As for his next recording project, Knight is hesitant to offer many details, other than to say that he won't record again until he's satisfied he has something worth putting out.

"I'm like that," he said. "I don't write as much as I used to, and I'm not the same person I was 20 years ago. I need to find something I'm excited about writing. My older brother once told me, 'You know, someday they're just going to run out of songs to write.' In a way, that's true if you listen to radio a lot. If I can't be as proud of something I write as I have in the past, I might as well not write it."

Logan Neill can be reached at or (352) 848-1435.

. If you go

Riverhawk Music Festival

When: Performances begin at 5:40 p.m. Thursday and will continue from 11 a.m. to midnight Friday and Saturday and from 9:30 a.m. to 6 p.m. Sunday.

Where: Sertoma Youth Ranch, southeast of Spring Lake on Myers Road (off Spring Lake Highway and Church Road), just north of the Hernando-Pasco county line (off Interstate 75, Exit 293).

Admission: General admission is $20 Thursday; $40 Friday ($20 after 6 p.m.), $50 Saturday ($25 after 6 p.m.) and $25 per carload Sunday. It's $15 each day for ages 13 to 17. Children under 13 are admitted free with a paid adult. Campground parking is $15. Weekend passes are available at the gate.

Information: Visit

Chris Knight to bring his vision of rural America to Riverhawk Music Festival 11/04/13 [Last modified: Monday, November 4, 2013 5:00pm]
Photo reprints | Article reprints

© 2017 Tampa Bay Times


Join the discussion: Click to view comments, add yours

  1. Top things to do in Tampa Bay for Sept. 23


    Smithsonian Museum Day Live: Museums across the nation partner with the Smithsonian to offer free admission for one day. Among them are Florida Holocaust Museum, Leepa-Rattner Museum of Art in Tarpon Springs.Cracker Country in Tampa, Ringling Museum of Art. Note: Dalí Museum is free for Pinellas County …

    The Museum of Fine Arts in St. Petersburg is among the museums participating in the Smithsonian's Museum Day Live, offering free admission. (LANCE ROTHSTEIN   |  Special to the Times)
  2. Tampa Repertory's 'Flying' soars in some places, sputters in others


    TAMPA — Tampa Repertory Theatre has always insisted on putting on plays that mean something. Several shows over the last couple of years have zeroed in on the social and cultural baggage that comes with being female (The Children's Hour, Silent Sky and Grounded come to mind). None of those …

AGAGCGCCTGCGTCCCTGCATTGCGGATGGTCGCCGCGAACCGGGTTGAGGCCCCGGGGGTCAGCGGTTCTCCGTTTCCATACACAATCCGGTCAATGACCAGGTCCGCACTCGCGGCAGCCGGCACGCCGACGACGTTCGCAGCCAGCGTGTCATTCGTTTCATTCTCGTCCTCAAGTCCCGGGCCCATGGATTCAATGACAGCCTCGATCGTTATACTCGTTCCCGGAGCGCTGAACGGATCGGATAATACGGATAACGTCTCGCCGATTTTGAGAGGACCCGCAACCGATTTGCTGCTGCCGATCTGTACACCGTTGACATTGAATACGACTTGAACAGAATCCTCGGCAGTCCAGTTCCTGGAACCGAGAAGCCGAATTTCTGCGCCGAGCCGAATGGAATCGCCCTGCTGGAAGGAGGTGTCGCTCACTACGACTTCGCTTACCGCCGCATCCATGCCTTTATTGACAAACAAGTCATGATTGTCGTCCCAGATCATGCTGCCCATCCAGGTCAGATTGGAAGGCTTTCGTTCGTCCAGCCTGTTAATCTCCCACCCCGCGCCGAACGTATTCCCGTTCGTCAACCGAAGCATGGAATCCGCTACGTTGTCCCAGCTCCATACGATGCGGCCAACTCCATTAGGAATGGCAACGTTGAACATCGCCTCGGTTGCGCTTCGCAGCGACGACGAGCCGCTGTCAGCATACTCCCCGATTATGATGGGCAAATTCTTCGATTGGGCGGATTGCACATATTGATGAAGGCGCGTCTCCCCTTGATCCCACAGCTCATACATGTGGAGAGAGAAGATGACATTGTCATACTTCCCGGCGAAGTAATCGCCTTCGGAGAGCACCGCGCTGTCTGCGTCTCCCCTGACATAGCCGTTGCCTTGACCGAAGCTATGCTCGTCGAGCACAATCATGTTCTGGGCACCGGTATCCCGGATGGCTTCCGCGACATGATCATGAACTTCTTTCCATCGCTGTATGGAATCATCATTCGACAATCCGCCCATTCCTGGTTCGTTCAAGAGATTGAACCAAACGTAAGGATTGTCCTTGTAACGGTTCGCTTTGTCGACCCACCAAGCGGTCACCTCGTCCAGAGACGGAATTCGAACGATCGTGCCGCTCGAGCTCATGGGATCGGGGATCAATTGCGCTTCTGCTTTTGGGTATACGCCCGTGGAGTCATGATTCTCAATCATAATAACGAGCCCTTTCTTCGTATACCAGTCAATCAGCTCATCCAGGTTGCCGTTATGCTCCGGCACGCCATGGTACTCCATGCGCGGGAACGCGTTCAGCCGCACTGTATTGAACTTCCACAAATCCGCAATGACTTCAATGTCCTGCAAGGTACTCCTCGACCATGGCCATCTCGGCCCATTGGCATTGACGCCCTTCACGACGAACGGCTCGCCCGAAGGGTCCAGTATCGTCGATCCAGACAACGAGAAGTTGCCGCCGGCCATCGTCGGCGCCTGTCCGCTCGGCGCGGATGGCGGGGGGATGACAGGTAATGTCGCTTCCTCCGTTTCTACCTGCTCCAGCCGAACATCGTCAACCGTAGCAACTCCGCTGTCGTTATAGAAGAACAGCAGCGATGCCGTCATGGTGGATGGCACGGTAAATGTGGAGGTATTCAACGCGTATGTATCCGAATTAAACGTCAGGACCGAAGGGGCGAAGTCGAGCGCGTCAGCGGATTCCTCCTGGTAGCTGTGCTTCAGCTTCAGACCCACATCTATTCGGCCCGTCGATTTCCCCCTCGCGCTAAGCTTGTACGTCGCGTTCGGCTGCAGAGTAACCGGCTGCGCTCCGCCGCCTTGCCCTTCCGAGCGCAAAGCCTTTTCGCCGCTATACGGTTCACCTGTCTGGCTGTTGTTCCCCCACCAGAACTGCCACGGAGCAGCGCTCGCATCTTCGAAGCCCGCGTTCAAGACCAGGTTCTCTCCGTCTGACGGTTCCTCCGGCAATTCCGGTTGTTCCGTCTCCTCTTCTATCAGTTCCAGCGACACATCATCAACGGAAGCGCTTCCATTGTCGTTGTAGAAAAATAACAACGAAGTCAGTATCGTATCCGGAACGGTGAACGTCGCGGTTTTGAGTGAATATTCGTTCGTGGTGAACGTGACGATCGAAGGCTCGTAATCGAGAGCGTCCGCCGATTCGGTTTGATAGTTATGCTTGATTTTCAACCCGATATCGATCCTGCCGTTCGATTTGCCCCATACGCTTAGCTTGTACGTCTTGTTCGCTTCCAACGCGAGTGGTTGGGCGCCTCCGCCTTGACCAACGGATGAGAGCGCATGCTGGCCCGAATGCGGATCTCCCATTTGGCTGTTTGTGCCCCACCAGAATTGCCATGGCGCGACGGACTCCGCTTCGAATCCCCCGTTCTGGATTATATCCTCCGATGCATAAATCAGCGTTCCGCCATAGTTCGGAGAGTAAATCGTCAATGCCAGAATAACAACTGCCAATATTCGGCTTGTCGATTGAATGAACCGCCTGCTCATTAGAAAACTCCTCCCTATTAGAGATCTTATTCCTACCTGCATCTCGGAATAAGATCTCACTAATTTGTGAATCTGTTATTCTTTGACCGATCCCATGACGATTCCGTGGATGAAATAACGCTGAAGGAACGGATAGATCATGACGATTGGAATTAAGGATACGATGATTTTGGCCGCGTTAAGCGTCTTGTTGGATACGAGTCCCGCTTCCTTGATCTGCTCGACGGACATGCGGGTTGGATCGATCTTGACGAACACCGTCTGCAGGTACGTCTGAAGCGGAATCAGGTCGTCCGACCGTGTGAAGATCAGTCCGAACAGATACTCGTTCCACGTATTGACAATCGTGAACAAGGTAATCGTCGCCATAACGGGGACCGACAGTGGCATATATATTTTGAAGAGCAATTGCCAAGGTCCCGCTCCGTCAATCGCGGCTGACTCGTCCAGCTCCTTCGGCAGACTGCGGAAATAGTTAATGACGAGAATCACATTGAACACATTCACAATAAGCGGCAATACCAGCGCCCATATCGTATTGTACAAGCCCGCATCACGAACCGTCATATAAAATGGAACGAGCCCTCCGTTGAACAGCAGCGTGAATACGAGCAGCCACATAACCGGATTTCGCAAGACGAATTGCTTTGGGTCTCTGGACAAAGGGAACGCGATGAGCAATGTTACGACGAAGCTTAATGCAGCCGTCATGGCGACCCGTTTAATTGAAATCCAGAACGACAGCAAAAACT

The Southeastern premiere of Flying, Sheila Cowley's play at Tampa Repertory Theatre about veterans of the Women's Air Force Service Pilots, includes (from left) Holly Marie Weber, Rosemary Orlando, and Becca McCoy. Photo by Megan Lamasney.
  3. After 22 years, it's last call for beloved Ybor venue New World Brewery

    Music & Concerts

    YBOR CITY — Steve Bird spreads his tools across a patio table. He has awnings to unbolt and paraphernalia to unpry, from the busted Bop City neon by the stage to the Simpsons "El Duffo o Muerte" mural in the courtyard. He'll uproot a fountain and dismantle a roof and attempt to keep his bar intact. The …

    Various decor and memorabilia fill the walls and shelves at New World Brewery in Ybor City.
Long time music venue and hangout New World Brewery in Ybor City will be closing it's doors and moving locations. Patrons enjoy one of the last events before New World Brewery changes its location to Busch Blvd in Tampa.  [Photo Luis Santana | Times]
  4. Florida bought more Pasta Passes from Olive Garden than almost any other state

    Food & Dining

    Floridians would like their bowls of pasta to never, ever end.

    Florida was the No. 2 state with the largest number of Olive Garden Pasta Pass purchases, an unlimited pasta pass for $100. Photo courtesy Olive Garden.